Dallas House 004
The Finished Project

After a day of recovery, a valiant friend of ours came over, and between him, my dad, and the piano dolly, we got the television into our house and set up in our living room. While the process convinced us that this will be our last tube television set, we now have a wonderful 36 inch TV to enjoy for years to come!



The Blame Game

After ten years in the frozen north, we have finally done it. Gone are the snow shovels, high powered generators, basements, and mittens. No longer are we concerned with snow tires, deadly icicles, or frosty mornings. God opened up a path for us to return to Texas, and we hightailed it out of there as fast as we were able. Of course, adjusting back to a southern city is going to take a bit of work.

The weekend of our reunion had arrived. Dad had been working for three months in Texas while we girls sold the house and packed up all our belongings. In a sixteen-hour marathon, we tag-teamed it down to Dallas and went to work repainting and reflooring our house in a race to finish before our stuff arrived.

Father’s Day 2014 found us mostly successful. After our first week, the painting was done; the flooring was in; and half our stuff sat stacked around us. The pets were enjoying finally being cool and settled. There was only one problem….

Dallas House 037We were locked out.

In order to help explain how we succumbed to this dastardly event, some friends suggested establishing a chart of blame. Here are everyone’s contributions to what caused my dad to spend his Father’s Day waiting for the locksmith and forking over $150 to get into our new home:

The former owner: When owning a house that has four sets of doors to the outside with double locks on each one, most people would have an adequate amount of keys for those locks. Somehow, when we purchased the house, we were only given two keys to the garage door and one garage door remote.

My mother: Due to our lack of keys and my mom being the primary driver at the time, we girls kept reiterating, “Take the keys with you!” On this particular Sunday, my parents had both left to return some moving equipment. On their return, they told us to be ready to hurry out the door so we could make it to church on time. As you can guess, my mom forgot something.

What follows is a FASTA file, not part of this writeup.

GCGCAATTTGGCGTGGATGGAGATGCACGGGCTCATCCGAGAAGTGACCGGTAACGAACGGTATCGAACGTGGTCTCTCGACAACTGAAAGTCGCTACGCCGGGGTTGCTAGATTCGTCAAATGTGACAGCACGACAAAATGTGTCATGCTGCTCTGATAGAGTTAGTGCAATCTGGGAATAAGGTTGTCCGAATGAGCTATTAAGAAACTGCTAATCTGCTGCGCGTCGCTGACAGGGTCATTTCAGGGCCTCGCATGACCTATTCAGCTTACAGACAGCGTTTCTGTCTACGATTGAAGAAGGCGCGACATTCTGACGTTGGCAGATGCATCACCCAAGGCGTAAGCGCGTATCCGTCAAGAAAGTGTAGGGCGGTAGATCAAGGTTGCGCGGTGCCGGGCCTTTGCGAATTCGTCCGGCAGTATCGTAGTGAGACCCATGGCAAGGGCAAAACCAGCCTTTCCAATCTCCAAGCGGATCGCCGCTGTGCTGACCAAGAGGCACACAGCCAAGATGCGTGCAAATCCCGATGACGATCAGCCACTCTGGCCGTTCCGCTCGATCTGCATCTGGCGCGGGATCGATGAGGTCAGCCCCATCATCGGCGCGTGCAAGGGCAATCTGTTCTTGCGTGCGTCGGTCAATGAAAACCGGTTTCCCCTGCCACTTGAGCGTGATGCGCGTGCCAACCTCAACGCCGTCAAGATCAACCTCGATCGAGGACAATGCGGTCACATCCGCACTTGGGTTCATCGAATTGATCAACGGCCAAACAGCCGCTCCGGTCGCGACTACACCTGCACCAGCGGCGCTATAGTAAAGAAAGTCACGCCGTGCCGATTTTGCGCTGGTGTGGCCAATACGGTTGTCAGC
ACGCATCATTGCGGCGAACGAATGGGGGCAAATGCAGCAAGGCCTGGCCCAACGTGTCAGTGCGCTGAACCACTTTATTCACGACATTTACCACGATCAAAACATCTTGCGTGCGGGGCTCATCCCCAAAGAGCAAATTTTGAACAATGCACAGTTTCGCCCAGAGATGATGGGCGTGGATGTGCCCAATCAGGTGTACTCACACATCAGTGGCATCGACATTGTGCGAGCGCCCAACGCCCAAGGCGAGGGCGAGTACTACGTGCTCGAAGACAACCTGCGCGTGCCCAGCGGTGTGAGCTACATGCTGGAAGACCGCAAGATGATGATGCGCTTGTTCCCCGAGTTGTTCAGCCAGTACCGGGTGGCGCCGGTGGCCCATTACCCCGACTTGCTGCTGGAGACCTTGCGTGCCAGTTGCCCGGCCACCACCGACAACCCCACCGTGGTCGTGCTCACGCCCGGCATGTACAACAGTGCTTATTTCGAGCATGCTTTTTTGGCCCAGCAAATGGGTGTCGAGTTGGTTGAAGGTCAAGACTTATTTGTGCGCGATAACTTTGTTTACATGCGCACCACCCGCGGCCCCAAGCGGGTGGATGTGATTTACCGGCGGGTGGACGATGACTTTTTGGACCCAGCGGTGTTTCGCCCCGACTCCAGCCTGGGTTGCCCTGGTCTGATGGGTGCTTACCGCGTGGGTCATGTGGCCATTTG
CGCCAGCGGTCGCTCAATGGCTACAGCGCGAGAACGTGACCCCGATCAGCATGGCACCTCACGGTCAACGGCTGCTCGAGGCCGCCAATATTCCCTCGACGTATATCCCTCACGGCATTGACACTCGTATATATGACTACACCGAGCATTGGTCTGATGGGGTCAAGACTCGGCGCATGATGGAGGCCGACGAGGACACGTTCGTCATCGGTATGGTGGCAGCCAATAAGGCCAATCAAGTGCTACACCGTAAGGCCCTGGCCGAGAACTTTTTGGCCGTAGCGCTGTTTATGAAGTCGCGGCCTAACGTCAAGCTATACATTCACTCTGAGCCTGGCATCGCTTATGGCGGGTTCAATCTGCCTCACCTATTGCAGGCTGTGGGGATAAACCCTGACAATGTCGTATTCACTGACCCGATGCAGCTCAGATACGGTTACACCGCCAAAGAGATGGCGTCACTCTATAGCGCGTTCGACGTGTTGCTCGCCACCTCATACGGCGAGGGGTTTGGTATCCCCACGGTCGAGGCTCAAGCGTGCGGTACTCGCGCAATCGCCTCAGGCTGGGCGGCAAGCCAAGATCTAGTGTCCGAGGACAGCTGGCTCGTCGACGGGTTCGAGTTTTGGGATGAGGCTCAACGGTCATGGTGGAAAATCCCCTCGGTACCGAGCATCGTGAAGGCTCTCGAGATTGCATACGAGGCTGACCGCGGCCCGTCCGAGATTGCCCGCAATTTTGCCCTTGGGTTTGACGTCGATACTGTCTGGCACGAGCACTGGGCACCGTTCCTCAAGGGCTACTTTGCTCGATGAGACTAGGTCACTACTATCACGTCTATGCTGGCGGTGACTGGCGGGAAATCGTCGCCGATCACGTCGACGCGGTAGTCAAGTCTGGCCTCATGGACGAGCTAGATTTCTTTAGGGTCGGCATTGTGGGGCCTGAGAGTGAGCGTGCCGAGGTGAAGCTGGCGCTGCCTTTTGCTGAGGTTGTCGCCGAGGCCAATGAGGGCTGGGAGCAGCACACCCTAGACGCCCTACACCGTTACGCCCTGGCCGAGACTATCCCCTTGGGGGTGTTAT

Amy: When the phone call came in saying that Mom and Dad were on the way home, Amy spurred us all into action. She took care of the animals, made sure all the doors and windows were securely locked, and raced us outside.

Michelle and Angela: With Amy already in front of the house, Michelle and I headed out the door to the garage. We secured the locks, and then we were faced with a conundrum. How were we supposed to finish closing the house when we didn’t have the garage door remote? This is where Michelle’s ninja skills came into play. Hitting the button to close the door, Michelle raced out of the garage and tried to step over the sensor. No luck. The door popped back up again. Handing off her purse and Bible to me, Michelle geared up for a second round. With a second plunk on the key, the door began crinkling down. As I shouted encouragement, Michelle tensed. With a spring and a duck, Michelle cleared the sensor and the door closed with a satisfied “Clunk.”

As Michelle and I stood in the driveway high-fiving and congratulating each other on how well we were able to lock up the house, Mom and Dad came hurrying around to the back. Apparently, they had been knocking on the front door while we were escaping and securing the back. Unfortunately, the keys hadn’t made it out.

We learned some interesting lessons that Father’s Day: (1.) Living ten years in a place where we never locked our doors has made us forgetful. We’ll have to get used to locks and keys again. (2.) Our house is quite secure. After much effort, we couldn’t figure out a way to break in. (3.) Having a collection of animals trapped in a house with brand new carpet is a great motivator to get things done more quickly.

So this was one of our first adventures back in the Lone Star State. Perhaps we have been influenced by Michigan a bit more than we realized….